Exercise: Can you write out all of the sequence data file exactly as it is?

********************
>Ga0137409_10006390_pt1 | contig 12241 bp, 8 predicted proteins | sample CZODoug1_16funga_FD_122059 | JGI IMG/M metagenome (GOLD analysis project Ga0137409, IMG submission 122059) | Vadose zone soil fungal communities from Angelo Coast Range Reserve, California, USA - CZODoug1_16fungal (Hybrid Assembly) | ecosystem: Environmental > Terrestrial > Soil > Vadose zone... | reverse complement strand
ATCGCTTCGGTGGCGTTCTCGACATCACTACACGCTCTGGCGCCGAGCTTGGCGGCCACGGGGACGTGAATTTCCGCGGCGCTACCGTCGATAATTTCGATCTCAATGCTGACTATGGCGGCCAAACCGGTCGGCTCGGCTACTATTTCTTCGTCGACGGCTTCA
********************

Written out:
>Ga0137409_10006390_pt1 | contig 12241 bp, 8 predicted proteins | sample CZODoug1_16funga_FD_122059 | JGI IMG/M metagenome (GOLD analysis project Ga0137409, IMG submission 122059) | Vadose zone soil fungal communities from Angelo Coast Range Reserve, California, USA - CZODoug1_16fungal (Hybrid Assembly) | ecosystem: Environmental > Terrestrial > Soil > Vadose zone... | reverse complement strand
ATCGCTTCGGTGGCGTTCTCGACATCACTACACGCTCTGGCGCCGAGCTTGGCGGCCACGGGGACGTGAATTTCCGCGGCGCTACCGTCGATAATTTCGATCTCAATGCTGACTATGGCGGCCAAACCGGTCGGCTCGGCTACTATTTCTTCGTCGACGGCTTCA